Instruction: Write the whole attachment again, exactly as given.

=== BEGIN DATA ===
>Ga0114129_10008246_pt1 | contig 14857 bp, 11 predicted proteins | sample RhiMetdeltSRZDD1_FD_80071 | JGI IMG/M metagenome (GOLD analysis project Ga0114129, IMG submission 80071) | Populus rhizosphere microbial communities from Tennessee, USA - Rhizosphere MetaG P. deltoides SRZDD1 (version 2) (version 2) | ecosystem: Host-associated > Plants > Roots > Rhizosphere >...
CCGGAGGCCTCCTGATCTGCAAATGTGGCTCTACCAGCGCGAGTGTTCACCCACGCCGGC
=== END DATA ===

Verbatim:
>Ga0114129_10008246_pt1 | contig 14857 bp, 11 predicted proteins | sample RhiMetdeltSRZDD1_FD_80071 | JGI IMG/M metagenome (GOLD analysis project Ga0114129, IMG submission 80071) | Populus rhizosphere microbial communities from Tennessee, USA - Rhizosphere MetaG P. deltoides SRZDD1 (version 2) (version 2) | ecosystem: Host-associated > Plants > Roots > Rhizosphere >...
CCGGAGGCCTCCTGATCTGCAAATGTGGCTCTACCAGCGCGAGTGTTCACCCACGCCGGC